Systems biology is based on the computer modelling of biological systems, ranging from single cells up to complete organisms. As an emerging interdisciplinary science, it combines methods from molecular biology, engineering sciences, mathematics, information technology, and systems sciences. As well as obvious medical applications, systems biology has the potential to have a significant impact on agriculture and biotechnology.
'Systems biology is a fantastically powerful approach and very versatile - as demonstrated by the range of projects funded through ERASYSBIO+,' said Professor Douglas Kell, Chief Executive of the UK's Biotechnology and Biological Sciences Research Council (BBSRC) and member of the ERASYSBIO+ ('The consolidation of systems biology research - stimulating the widespread adoption of systems approaches in biomedicine, biotechnology, and agri-food') consortium.
A total of 85 research groups from 14 different countries are involved in the projects, which include C5SYS ('Circadian and cell cycle clock systems in cancer'), SHIPREC ('Living with uninvited guests comparing plant and animal responses to endocytic invasions'), FRIM ('Fruit integrative modelling'), and GRAPPLE ('Iterative modelling of gene regulatory interactions underlying stress, disease and ageing in C. elegans').
'These projects not only bring together disciplines, but also countries, and this is the sort of collaborative working that is becoming increasingly important. If we are to make the best use of our bioscience knowledge, expertise and facilities in the UK then we absolutely must share them with colleagues outside the UK and in other fields such as mathematics, computing, chemistry and physics,' added Professor Kell.
The original ERASYSBIO ('Towards a European Research Area for systems biology - a transnational funding initiative to support the convergence of life sciences with information technology and systems sciences') ERA-NET ran from 2006 to 2009. It represented the first intense collaboration between the systems biology community and major funding agencies in several European countries. The initiative was an opportunity for agencies to coordinate their national research programmes in systems biology and to agree on a common agenda with joint activities.
Its successor, ERASYSBIO+, is an ERA-NET Plus action which provides additional EU financial support to facilitate joint calls for proposals between national and/or regional programmes (compared to an ERA-NET action, which provides the framework for bringing together stakeholders).
The focus of the ERASYSBIO+ consortium for the next five years will be to implement transnational funding activities for systems biology, such as the 16 recently-launched projects. A total of EUR 18.5 million in support of the research was provided by the partner countries themselves, while the EU contributed a further EUR 5.5 million.
ERASYSBIO+ is made up of 16 ministries and funding agencies from 13 countries. Partners of national programmes include representatives from Austria, Belgium, Finland, France, Germany, Israel, the Netherlands, Norway, Slovenia, Spain and the UK. The objective of the ERA-NET scheme is to build the European Research Area by developing and strengthening the coordination of national and regional research programmes.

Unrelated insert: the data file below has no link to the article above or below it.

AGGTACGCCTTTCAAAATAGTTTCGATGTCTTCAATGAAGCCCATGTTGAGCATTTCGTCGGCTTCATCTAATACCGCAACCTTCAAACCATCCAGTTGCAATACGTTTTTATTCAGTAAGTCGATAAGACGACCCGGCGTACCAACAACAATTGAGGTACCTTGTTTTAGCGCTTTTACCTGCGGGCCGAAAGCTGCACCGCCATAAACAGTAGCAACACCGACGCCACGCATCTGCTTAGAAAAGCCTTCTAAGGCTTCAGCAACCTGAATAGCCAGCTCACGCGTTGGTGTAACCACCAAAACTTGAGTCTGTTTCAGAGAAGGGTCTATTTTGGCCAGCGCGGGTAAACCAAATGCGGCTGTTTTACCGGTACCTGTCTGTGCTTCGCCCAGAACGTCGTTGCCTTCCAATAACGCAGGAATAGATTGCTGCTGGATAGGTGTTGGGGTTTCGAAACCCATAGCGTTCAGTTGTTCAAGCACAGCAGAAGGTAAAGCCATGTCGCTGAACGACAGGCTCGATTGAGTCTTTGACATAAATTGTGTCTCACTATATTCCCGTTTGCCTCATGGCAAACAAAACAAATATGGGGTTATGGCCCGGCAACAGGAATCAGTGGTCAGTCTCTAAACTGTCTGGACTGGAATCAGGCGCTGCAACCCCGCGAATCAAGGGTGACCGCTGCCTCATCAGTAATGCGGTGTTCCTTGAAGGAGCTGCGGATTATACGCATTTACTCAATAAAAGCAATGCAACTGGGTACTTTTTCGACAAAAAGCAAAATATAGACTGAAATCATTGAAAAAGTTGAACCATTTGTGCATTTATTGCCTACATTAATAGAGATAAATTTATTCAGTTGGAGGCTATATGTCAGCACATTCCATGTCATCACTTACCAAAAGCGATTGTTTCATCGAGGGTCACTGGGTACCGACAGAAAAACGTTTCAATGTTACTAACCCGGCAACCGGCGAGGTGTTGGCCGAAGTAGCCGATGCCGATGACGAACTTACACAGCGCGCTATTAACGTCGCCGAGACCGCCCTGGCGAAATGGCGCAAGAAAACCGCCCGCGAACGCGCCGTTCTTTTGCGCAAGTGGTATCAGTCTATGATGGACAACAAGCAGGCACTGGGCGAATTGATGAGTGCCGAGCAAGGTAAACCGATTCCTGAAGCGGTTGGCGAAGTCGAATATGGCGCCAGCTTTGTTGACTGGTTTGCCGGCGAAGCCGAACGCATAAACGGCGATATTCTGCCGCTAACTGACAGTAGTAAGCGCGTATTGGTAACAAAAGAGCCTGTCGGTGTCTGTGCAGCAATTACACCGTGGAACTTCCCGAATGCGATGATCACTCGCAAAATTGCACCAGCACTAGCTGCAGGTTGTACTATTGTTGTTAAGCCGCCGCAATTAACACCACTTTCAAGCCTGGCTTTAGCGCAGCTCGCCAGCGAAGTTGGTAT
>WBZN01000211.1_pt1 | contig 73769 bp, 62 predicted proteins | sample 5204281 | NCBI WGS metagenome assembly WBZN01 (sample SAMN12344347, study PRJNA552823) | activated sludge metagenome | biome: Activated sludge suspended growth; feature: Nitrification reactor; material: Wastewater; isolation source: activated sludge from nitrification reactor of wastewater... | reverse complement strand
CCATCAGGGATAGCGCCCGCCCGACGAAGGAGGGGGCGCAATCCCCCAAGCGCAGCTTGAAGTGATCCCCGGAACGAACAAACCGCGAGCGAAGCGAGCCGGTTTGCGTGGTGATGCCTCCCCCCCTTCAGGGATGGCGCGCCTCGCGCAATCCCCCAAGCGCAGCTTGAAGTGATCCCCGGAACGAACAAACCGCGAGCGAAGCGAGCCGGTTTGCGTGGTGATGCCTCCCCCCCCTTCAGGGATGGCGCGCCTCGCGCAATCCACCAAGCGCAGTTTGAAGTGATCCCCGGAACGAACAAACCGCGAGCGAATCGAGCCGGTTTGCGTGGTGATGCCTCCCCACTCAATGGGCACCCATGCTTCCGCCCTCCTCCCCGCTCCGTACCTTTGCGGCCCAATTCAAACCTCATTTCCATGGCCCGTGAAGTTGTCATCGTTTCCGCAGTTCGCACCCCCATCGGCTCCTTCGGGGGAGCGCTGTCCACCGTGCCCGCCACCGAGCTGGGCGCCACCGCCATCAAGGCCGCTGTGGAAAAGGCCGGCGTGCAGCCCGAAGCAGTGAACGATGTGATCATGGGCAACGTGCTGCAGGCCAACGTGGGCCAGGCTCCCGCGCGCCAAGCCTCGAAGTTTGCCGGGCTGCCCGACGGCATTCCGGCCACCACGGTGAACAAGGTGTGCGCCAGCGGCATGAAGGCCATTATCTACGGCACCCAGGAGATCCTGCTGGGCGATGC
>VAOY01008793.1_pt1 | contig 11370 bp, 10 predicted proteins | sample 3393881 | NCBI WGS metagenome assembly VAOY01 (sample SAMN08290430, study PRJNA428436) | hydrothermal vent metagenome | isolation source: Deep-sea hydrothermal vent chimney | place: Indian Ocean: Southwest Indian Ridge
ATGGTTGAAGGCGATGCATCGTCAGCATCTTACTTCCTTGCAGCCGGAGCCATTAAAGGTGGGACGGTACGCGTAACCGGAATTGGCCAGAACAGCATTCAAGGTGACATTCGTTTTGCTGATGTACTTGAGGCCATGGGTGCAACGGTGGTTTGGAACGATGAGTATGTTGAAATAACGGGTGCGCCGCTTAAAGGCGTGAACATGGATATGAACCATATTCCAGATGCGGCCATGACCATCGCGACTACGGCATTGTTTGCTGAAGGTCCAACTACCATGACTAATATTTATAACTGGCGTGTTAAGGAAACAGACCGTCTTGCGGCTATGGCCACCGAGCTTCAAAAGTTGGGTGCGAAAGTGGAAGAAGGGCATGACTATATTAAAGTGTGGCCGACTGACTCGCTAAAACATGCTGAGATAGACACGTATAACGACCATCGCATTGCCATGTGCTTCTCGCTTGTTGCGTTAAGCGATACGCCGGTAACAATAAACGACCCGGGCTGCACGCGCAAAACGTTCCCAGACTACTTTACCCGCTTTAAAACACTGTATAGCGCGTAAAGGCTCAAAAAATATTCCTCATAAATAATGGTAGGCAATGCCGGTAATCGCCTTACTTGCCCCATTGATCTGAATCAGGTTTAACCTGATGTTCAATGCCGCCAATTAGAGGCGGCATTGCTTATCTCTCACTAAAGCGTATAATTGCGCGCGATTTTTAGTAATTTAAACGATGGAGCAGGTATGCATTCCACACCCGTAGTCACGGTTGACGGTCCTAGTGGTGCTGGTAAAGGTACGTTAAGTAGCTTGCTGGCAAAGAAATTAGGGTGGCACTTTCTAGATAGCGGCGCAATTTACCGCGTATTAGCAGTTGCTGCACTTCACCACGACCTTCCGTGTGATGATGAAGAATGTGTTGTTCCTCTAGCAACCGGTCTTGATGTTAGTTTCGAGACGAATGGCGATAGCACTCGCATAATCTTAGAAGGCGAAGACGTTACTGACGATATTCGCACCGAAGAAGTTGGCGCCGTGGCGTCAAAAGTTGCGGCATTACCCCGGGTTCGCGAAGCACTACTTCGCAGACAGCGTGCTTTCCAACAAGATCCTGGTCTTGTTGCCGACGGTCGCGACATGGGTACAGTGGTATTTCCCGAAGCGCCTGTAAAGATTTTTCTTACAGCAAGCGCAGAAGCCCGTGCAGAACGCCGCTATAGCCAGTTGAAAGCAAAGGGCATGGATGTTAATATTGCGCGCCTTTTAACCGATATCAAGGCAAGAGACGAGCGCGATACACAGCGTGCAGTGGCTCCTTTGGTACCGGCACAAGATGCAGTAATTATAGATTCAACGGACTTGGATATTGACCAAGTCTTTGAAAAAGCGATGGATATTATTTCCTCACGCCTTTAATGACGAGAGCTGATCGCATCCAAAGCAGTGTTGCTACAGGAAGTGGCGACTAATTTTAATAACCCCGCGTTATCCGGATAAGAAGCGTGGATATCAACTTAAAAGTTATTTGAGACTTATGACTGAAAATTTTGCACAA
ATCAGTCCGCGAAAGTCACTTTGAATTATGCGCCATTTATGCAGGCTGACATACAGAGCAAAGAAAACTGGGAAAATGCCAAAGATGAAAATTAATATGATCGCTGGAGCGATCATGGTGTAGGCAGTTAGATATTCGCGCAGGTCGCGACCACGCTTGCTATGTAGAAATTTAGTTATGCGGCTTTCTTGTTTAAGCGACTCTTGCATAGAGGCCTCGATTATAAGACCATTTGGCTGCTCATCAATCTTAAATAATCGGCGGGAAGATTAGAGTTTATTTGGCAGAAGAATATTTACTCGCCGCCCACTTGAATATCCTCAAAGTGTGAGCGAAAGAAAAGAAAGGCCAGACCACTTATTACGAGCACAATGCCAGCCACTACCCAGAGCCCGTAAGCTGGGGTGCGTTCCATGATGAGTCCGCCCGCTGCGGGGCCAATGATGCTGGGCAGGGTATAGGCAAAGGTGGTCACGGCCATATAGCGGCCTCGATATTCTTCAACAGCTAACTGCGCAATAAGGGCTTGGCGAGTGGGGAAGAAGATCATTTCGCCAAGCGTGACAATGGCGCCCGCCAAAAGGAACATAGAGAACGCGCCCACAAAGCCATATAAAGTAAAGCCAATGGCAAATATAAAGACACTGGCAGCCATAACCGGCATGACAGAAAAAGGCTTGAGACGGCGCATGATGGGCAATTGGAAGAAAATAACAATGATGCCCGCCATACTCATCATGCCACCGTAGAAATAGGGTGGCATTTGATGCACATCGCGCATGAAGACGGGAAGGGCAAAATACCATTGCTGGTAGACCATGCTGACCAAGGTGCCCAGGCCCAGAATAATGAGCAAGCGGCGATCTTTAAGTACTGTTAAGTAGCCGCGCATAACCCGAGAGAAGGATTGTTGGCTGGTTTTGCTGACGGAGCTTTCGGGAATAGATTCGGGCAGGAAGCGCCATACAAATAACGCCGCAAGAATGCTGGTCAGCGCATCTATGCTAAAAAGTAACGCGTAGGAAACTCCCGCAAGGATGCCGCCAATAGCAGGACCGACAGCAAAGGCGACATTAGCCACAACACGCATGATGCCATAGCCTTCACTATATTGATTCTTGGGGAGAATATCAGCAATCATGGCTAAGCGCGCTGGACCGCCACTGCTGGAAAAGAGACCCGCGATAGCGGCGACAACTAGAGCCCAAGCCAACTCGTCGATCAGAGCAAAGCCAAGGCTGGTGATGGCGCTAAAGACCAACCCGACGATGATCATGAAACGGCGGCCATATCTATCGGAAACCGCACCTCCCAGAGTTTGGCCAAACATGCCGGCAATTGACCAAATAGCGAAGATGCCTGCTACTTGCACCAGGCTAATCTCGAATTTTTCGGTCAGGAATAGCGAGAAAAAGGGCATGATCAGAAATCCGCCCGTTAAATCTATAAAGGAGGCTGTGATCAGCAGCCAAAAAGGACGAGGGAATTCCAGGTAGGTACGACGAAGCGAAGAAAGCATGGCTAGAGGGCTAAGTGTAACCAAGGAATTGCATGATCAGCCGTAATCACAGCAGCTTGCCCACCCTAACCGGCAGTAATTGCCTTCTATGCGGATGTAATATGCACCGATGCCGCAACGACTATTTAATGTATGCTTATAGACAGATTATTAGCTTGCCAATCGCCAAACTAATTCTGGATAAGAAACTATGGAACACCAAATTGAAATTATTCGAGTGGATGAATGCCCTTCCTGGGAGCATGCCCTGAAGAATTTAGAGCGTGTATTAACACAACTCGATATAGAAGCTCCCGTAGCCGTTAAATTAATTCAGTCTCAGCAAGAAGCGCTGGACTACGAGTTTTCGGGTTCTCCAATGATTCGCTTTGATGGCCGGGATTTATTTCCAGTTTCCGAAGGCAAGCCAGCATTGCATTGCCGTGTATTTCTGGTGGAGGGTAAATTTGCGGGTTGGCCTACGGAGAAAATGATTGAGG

For more information, please visit:ERASYSBIO:
Document Reference: Based on information from BBSRC and ERASYSBIO+
Gene therapy shows promise for treating Niemann-Pick disease type C1
27.10.2016 | NIH/National Human Genome Research Institute
'Neighbor maps' reveal the genome's 3-D shape
27.10.2016 | International School of Advanced Studies (SISSA)
Ultrafast lasers have introduced new possibilities in engraving ultrafine structures, and scientists are now also investigating how to use them to etch microstructures into thin glass. There are possible applications in analytics (lab on a chip) and especially in electronics and the consumer sector, where great interest has been shown.
This new method was born of a surprising phenomenon: irradiating glass in a particular way with an ultrafast laser has the effect of making the glass up to a...
Terahertz excitation of selected crystal vibrations leads to an effective magnetic field that drives coherent spin motion
Controlling functional properties by light is one of the grand goals in modern condensed matter physics and materials science. A new study now demonstrates how...
Researchers from the Institute for Quantum Computing (IQC) at the University of Waterloo led the development of a new extensible wiring technique capable of controlling superconducting quantum bits, representing a significant step towards to the realization of a scalable quantum computer.
"The quantum socket is a wiring method that uses three-dimensional wires based on spring-loaded pins to address individual qubits," said Jeremy Béjanin, a PhD...
In a paper in Scientific Reports, a research team at Worcester Polytechnic Institute describes a novel light-activated phenomenon that could become the basis for applications as diverse as microscopic robotic grippers and more efficient solar cells.
A research team at Worcester Polytechnic Institute (WPI) has developed a revolutionary, light-activated semiconductor nanocomposite material that can be used...
By forcefully embedding two silicon atoms in a diamond matrix, Sandia researchers have demonstrated for the first time on a single chip all the components needed to create a quantum bridge to link quantum computers together.
"People have already built small quantum computers," says Sandia researcher Ryan Camacho. "Maybe the first useful one won't be a single giant quantum computer...
14.10.2016 | Event News
14.10.2016 | Event News
12.10.2016 | Event News
27.10.2016 | Materials Sciences
27.10.2016 | Physics and Astronomy
27.10.2016 | Life Sciences